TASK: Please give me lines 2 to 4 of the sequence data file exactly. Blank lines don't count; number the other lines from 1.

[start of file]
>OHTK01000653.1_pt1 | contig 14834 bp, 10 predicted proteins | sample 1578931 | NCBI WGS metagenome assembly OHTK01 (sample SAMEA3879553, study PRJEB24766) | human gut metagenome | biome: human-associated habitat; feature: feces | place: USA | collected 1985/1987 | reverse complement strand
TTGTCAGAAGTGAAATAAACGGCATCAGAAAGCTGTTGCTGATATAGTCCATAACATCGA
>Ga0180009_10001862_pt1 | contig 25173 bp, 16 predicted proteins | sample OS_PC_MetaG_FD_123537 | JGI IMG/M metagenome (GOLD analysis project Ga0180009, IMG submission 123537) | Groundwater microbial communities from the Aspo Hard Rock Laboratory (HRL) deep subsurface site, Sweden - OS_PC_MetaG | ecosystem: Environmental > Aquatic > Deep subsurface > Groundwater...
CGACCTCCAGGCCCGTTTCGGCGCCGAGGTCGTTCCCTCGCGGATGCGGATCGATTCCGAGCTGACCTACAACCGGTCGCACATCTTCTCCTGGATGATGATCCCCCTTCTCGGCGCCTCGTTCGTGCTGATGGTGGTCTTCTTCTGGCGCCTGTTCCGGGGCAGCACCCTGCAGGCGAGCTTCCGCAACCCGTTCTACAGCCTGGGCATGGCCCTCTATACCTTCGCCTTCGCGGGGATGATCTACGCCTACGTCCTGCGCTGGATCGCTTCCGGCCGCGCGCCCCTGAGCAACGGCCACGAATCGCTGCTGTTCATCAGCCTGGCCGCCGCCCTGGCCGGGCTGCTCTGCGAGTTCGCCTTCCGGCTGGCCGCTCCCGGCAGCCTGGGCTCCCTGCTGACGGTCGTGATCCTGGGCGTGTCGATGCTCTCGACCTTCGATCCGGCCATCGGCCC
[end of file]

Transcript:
TTGTCAGAAGTGAAATAAACGGCATCAGAAAGCTGTTGCTGATATAGTCCATAACATCGA
>Ga0180009_10001862_pt1 | contig 25173 bp, 16 predicted proteins | sample OS_PC_MetaG_FD_123537 | JGI IMG/M metagenome (GOLD analysis project Ga0180009, IMG submission 123537) | Groundwater microbial communities from the Aspo Hard Rock Laboratory (HRL) deep subsurface site, Sweden - OS_PC_MetaG | ecosystem: Environmental > Aquatic > Deep subsurface > Groundwater...
CGACCTCCAGGCCCGTTTCGGCGCCGAGGTCGTTCCCTCGCGGATGCGGATCGATTCCGAGCTGACCTACAACCGGTCGCACATCTTCTCCTGGATGATGATCCCCCTTCTCGGCGCCTCGTTCGTGCTGATGGTGGTCTTCTTCTGGCGCCTGTTCCGGGGCAGCACCCTGCAGGCGAGCTTCCGCAACCCGTTCTACAGCCTGGGCATGGCCCTCTATACCTTCGCCTTCGCGGGGATGATCTACGCCTACGTCCTGCGCTGGATCGCTTCCGGCCGCGCGCCCCTGAGCAACGGCCACGAATCGCTGCTGTTCATCAGCCTGGCCGCCGCCCTGGCCGGGCTGCTCTGCGAGTTCGCCTTCCGGCTGGCCGCTCCCGGCAGCCTGGGCTCCCTGCTGACGGTCGTGATCCTGGGCGTGTCGATGCTCTCGACCTTCGATCCGGCCATCGGCCC